Silver hits record high at Tennants auction house in North Yorkshire

The 173 lots sold for £188,570 (plus buyer’s commission), more than double the low estimate, with a very high sell-through rate of 93%.

Buyers were there, with lots from private collections being particularly well received.

From a private silver collection, a set of twelve George III silver soup plates from the Pelham service, made by Paul Storr in London in 1808. Sold for £12,500, the plates were once part of a service made for Charles Anderson Pelham (1748 -1823) of Brocklesby, Lincolnshire, later created the Earl of Yarborough, and his wife Sophie, and were engraved with their coat of arms.

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From the same collection came a George III and later dinner service and dessert service, mostly by Paul Storr after a design by Thomas Stothard, which sold for £9,000.

From the estate of Ian Stephenson of The Laithes, Penrith, was a set of four William Stroud George III silver entree dishes and lids, London, 1816 which sold for £6,000, and a Queen silver tankard Anne Provincial made in Newcastle, probably 1712 which sold for £1,050. Two interesting spoons from the contents of a private house, St Judes, Isle of Man, also sold well above estimate, along with a Queen Anne Scottish Silver chopping spoon made by James Tait of Edinburgh in 1706 sold for £4,500, and a George III Irish Provincial Silver Basting Spoon made by George Moore of Limerick circa 1770, sold for £1,800.

From a private seller was an impressive pair of George IV silver-mounted Antico Rosso marble wine coolers by Samuel Jackson, London, 1821 and 1822 which sold for £8,500.

The jewelry in the sale also saw exceptional prices, and the 94-lot section achieved a 93.5% sell-through rate. The singular magic of black opals was certainly reflected in the results of the sale, with high prices for an impressive early 20th century black opal and diamond necklace (sold for £19,000), a black opal pendant (sold for £3,800) and a Victorian necklace. opal and diamond pendant (sold for £2,800).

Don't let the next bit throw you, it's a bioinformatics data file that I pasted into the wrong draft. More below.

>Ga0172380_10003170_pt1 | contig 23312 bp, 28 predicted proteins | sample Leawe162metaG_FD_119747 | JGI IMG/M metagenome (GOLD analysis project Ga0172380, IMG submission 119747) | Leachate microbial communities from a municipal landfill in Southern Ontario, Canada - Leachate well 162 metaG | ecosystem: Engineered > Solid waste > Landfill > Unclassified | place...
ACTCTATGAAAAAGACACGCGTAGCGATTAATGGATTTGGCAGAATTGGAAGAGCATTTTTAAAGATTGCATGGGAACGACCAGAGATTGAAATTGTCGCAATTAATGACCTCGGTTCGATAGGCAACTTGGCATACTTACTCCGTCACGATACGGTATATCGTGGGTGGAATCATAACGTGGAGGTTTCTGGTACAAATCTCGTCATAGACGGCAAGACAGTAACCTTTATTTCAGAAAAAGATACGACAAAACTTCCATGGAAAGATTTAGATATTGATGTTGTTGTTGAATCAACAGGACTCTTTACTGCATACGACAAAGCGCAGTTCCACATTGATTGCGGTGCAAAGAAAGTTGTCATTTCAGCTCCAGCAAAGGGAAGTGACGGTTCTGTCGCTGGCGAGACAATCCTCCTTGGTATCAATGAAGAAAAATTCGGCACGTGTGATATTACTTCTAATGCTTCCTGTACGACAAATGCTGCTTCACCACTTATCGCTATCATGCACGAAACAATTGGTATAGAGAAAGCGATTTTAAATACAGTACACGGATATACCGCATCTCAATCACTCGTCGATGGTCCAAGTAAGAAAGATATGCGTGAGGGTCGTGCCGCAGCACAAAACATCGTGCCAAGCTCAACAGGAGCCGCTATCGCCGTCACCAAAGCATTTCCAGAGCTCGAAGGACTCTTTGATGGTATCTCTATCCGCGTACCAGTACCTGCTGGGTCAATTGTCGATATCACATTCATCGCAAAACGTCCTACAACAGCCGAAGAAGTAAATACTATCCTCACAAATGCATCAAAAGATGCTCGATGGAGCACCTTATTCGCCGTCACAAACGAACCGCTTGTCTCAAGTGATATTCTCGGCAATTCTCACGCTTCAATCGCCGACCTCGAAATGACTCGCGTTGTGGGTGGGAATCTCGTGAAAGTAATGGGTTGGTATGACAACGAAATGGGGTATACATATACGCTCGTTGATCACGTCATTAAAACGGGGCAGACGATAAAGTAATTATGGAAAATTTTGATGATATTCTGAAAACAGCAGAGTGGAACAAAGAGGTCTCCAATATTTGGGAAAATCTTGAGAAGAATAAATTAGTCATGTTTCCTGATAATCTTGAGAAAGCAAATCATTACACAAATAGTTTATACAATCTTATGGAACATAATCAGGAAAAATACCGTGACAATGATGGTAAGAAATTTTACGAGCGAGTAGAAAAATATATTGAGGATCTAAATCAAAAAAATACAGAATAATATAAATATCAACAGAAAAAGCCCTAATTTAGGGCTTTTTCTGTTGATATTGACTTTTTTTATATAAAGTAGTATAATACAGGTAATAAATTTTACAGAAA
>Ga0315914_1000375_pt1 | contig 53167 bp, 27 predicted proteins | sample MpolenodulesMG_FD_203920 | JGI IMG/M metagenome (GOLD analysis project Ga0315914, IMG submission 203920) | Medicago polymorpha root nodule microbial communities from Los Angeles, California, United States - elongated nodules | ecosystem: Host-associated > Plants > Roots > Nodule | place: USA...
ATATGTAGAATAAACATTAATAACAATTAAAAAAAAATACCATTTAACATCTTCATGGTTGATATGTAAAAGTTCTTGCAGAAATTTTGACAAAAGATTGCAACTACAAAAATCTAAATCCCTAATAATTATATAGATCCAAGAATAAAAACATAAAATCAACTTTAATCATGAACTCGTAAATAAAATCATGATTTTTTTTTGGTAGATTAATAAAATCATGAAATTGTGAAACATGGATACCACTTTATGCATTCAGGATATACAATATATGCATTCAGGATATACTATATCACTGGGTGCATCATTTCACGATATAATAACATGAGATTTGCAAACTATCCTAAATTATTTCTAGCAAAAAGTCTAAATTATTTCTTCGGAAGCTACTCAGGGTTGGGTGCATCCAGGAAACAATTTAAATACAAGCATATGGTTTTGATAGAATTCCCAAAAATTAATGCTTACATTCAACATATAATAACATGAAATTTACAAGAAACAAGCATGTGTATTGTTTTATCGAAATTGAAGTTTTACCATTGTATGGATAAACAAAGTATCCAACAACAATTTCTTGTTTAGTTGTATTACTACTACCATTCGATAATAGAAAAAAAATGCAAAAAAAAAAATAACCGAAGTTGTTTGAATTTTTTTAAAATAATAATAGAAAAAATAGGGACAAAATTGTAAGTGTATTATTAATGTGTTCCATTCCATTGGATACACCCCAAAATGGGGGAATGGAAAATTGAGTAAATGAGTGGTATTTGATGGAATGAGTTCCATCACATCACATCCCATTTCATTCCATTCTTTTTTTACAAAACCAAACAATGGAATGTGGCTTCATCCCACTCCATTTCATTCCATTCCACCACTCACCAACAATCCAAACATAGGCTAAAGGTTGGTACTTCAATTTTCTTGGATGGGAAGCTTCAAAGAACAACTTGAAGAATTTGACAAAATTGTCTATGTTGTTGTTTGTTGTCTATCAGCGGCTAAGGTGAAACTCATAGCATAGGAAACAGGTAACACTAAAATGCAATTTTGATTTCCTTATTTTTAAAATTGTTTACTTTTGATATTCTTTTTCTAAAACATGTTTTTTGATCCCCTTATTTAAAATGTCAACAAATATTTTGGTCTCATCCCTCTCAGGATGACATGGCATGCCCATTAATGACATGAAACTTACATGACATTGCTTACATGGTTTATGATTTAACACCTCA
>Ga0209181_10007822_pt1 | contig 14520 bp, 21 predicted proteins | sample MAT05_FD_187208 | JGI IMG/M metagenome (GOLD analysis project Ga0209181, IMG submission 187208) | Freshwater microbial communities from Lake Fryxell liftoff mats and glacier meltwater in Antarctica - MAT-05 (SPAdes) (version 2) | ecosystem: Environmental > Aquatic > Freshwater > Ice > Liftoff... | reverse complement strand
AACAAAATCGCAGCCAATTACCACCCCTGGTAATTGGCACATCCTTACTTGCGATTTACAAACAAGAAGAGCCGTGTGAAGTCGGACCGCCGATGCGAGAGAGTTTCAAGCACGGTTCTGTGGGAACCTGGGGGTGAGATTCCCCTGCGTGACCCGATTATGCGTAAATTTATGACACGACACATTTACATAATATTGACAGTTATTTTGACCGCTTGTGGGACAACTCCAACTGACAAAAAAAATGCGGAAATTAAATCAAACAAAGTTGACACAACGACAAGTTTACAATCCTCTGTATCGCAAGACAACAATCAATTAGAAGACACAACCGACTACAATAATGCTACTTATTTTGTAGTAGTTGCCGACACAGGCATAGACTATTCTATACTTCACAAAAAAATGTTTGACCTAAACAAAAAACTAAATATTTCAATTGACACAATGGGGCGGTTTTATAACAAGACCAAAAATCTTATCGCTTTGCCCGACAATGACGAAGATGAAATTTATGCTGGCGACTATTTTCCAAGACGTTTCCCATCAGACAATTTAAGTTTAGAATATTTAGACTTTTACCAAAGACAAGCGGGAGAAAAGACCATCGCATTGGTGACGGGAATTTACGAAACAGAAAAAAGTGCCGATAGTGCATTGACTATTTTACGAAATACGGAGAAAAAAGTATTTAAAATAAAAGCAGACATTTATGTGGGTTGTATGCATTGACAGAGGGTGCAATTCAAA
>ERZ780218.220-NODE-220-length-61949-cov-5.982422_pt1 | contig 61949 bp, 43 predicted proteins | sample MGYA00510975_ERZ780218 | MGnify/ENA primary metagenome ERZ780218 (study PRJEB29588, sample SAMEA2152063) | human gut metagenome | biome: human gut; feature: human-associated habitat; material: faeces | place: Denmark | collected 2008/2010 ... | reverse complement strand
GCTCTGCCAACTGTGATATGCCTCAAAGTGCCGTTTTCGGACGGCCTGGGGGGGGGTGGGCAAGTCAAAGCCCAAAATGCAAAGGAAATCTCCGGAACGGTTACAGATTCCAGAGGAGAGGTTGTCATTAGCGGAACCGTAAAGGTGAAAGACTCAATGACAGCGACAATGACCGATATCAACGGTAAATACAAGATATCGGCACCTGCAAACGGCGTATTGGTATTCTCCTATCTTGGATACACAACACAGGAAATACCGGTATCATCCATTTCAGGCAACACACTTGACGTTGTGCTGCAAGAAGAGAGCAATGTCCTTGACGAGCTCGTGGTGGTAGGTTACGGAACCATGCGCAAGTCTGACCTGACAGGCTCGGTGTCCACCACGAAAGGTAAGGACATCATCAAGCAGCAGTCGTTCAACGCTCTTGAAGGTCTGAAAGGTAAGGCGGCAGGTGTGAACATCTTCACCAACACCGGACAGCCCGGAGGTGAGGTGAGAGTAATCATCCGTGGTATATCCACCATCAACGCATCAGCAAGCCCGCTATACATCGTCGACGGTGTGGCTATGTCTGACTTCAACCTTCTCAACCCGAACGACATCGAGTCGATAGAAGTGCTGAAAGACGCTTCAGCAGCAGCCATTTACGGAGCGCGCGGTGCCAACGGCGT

Period jewelery was also in high demand, with a Victorian diamond and enamel ring selling for £11,000, an Edwardian diamond necklace selling for £10,000 and an Edwardian diamond pendant selling for £11,000.

Modern jewelery from desirable manufacturers also sold well, as evidenced by a diamond flower brooch by Van Cleef and Arpels, which sold for £11,000.

Good Diamonds continued to sell strongly, with a diamond pendant with a fancy light yellow pear-shaped center diamond selling for £14,000, a diamond solitaire ring selling for £12,000 and a three-stone diamond ring selling for 8 £500, all well above estimate.

Of the watches in the sale, those from Rolex continued to command very high prices, especially those sold with their original warranties and papers. Examples included are a 1966 Rolex Explorer (ref: 1016) which sold for £13,000, and a 1994 Rolex GMT Master II (ref: 16710) with a ‘Coke’ bezel which sold for £9,000 .

Another rare Rolex, a 1967 Submariner (ref: 5513), which features the ‘meters first’ dial and the very first version with a matte finish dial, sold for £11,000.

The top lot in the section and sale, however, was a 1973 Cartier Tank Normale in 18k gold, which soared well above its £2,000-3,000 estimate to sell for £19,500.

Among pocket watches, notable highlights included a carousel pocket watch, which rarely appears at auction. The Full Hunter Karussel pocket watch in 18k gold was made by Alex Moncrieff of Edinburgh in 1899 and sold for £3,000.

The sale achieved a total hammer price of £633,690 with a sell-through rate of 88% for 333 lots. Full auction results are available at:

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